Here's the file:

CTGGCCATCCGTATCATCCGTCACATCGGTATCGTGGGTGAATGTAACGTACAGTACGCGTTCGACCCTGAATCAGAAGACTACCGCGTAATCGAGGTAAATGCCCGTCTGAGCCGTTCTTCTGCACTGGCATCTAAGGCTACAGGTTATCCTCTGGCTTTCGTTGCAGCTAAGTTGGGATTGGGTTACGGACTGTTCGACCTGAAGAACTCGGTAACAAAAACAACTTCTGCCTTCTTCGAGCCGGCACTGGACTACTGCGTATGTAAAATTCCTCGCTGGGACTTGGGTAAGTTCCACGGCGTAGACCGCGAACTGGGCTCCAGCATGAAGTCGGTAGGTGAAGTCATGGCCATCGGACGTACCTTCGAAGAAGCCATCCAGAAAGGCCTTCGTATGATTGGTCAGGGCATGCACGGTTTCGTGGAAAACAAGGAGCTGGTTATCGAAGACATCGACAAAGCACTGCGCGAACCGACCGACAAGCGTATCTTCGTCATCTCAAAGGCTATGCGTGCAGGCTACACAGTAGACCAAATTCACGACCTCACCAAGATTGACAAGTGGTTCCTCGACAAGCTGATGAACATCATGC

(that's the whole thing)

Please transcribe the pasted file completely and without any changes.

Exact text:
CTGGCCATCCGTATCATCCGTCACATCGGTATCGTGGGTGAATGTAACGTACAGTACGCGTTCGACCCTGAATCAGAAGACTACCGCGTAATCGAGGTAAATGCCCGTCTGAGCCGTTCTTCTGCACTGGCATCTAAGGCTACAGGTTATCCTCTGGCTTTCGTTGCAGCTAAGTTGGGATTGGGTTACGGACTGTTCGACCTGAAGAACTCGGTAACAAAAACAACTTCTGCCTTCTTCGAGCCGGCACTGGACTACTGCGTATGTAAAATTCCTCGCTGGGACTTGGGTAAGTTCCACGGCGTAGACCGCGAACTGGGCTCCAGCATGAAGTCGGTAGGTGAAGTCATGGCCATCGGACGTACCTTCGAAGAAGCCATCCAGAAAGGCCTTCGTATGATTGGTCAGGGCATGCACGGTTTCGTGGAAAACAAGGAGCTGGTTATCGAAGACATCGACAAAGCACTGCGCGAACCGACCGACAAGCGTATCTTCGTCATCTCAAAGGCTATGCGTGCAGGCTACACAGTAGACCAAATTCACGACCTCACCAAGATTGACAAGTGGTTCCTCGACAAGCTGATGAACATCATGC